And they caught me from the opening:

Sumire is a working woman who finds herself penalized for being tall, educated, and competent. She stressed out at work and knocks out her boss, while dealing with her sniveling ex-boyfriend. In typical manga style, impossible circumstances bring together her and a boy she names Momo and calls her pet - but the arc is really about being older and dating, loneliness, and our expectations.


It was adopted into a popular live action series. The series is a lot fluffier and goofier than the more melancholy book, but MatsuJun is in it, so I can't complain.

Stateside, Meryl Streep is single handedly pushing projects that show older women in various stages of life and love - other actresses are also trying to forge that path. However, it is interesting to see portraits of brooding, complicated women - and that image is so often erased in favor of a perpetually sunny/bitchy girlfriend or the decidedly uncomplicated love interest.


Women Who Work

I'll just put it out there: I am over the lifestyles of the rich and famous and I am sick of watching people on television have no work life and endless free time. After all, work lives enriched Murphy Brown and Mary Tyler Moore. It even got me to swallow my hatred of tThe Hills to check out a few episodes of The City - I don't care about the characters, but I did want to see what it is like to work at Elle. (And I should have known they were going to screw it up for TV.) Thanks to mangadroid, I started reading Spicy Pink, a josei manga about balancing relationships and work. Though the plot was a little too slow for my normal taste, I did enjoy reading about a woman who prioritized her career, made efforts to maintain friendships with other women, and spent a lot of time working in her late 20s. To me, that's real.


Anti-Make Over Narratives

Last year, one of my friends was really into the romantic comedy J-drama Hotaru No Hikari, and for good reason.

Hotaru works for a famous interior design company. It's a glamorous job but Hotaru's private life is totally the opposite of glamorous. She lives alone, and when she isn't working she's mostly lazing about her rented house in training wear. She's not interested in men. In fact, she isn't interested in anything. "I'd rather lay around than fool around," is her motto.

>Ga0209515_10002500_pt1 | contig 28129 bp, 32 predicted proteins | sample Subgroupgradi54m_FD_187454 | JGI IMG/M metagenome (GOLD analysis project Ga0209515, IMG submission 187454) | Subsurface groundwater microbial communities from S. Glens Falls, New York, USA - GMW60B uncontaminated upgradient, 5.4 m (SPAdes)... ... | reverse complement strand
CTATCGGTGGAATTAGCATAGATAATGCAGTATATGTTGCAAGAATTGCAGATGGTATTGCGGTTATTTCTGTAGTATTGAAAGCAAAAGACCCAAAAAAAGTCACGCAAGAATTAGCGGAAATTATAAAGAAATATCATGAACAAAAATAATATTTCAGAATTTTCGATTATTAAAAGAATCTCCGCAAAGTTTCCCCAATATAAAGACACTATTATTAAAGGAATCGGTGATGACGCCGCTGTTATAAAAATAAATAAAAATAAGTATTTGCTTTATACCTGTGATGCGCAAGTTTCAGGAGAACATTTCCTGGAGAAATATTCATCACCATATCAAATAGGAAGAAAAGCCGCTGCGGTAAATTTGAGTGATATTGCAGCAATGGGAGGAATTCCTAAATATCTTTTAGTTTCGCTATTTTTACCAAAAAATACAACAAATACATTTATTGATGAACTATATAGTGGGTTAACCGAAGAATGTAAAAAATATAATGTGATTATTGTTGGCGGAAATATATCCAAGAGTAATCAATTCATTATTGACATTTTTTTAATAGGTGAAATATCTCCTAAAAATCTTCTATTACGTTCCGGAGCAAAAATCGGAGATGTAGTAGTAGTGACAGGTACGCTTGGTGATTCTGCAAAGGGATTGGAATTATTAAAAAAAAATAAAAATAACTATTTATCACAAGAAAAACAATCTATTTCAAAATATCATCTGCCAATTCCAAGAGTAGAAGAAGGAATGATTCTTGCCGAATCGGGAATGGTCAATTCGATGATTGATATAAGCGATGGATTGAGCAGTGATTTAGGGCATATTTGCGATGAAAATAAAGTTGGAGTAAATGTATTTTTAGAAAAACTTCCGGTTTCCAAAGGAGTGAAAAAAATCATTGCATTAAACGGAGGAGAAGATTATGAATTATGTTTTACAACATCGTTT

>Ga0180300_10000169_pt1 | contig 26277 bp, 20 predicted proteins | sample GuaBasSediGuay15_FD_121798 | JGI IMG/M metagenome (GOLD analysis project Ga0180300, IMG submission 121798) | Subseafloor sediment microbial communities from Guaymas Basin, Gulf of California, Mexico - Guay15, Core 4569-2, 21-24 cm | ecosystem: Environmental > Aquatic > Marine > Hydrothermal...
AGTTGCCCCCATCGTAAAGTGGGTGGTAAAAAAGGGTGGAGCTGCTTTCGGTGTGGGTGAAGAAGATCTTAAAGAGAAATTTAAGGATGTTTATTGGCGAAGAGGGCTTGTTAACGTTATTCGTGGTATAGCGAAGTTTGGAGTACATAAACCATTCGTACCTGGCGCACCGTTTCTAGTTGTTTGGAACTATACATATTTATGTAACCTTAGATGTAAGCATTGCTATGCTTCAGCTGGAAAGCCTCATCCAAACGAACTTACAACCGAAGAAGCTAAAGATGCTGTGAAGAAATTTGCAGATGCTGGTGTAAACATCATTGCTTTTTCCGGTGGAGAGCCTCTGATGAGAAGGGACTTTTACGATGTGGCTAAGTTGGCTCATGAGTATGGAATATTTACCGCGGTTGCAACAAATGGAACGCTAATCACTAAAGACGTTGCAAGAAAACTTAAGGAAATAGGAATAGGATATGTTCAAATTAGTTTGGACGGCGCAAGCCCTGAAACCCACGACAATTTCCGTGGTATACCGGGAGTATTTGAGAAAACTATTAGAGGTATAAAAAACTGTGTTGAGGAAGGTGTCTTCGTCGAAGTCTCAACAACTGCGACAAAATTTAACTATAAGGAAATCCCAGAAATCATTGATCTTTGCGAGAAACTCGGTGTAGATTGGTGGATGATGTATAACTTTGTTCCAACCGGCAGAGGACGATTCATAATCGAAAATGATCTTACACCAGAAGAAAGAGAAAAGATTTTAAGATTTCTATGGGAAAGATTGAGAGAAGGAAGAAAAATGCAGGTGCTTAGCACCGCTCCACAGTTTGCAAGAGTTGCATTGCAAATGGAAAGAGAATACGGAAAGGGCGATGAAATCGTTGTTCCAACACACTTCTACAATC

Hotaru is a beer swilling, belching heroine who completely disregards her coworker's admonishments against being " a dried fish woman" (read: all dried up at a young age). Interestingly, the story features an interesting twist on the standard love triangle - Hotaru actually likes her "perfect girl" opponent, and the dynamics of women competing for men are often discussed.

Are there still beauty and make over narratives in a lot of J-dramas? You know it! But there are a lot of dramas that allow the heroine to stay herself? There are.

NANA, in General

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I often refer to manga-ka Ai Yazawa's popular franchise NANA, because it integrates so many elements of good story telling about women. The series deals with love, life, work, and fame, but bases the narrative in the friendship of Nana O. and Nana K. Each character has their own personality, and their own vulnerabilities. Fans of the stand-offish, chain-smoking, Vivienne Westwood-wearing future rockstar Nana O. can also find bits and pieces to relate to in the flightly, in-love-with-love, kawaii-cute Nana K. One of the reasons that NANA became so popular was that it is a non condescending look into the not-so-charmed lives of two twenty somethings out on their own. We know Hollywood is skeptical that two women can carry a movie - perhaps demonstrating the popularity of NANA will open up more room for these kinds of depictions.

(Note: I don't read enough Yuri and Yaoi to discuss what elements to import, and I am not sure there is enough of it transferring to live action to provide a template. However, if there is reader interest in representations of homosexuality in the Japanese media mix, please let me know, and I be happy to look into it for a future article.)


Beyond Barbie and Mortal Kombat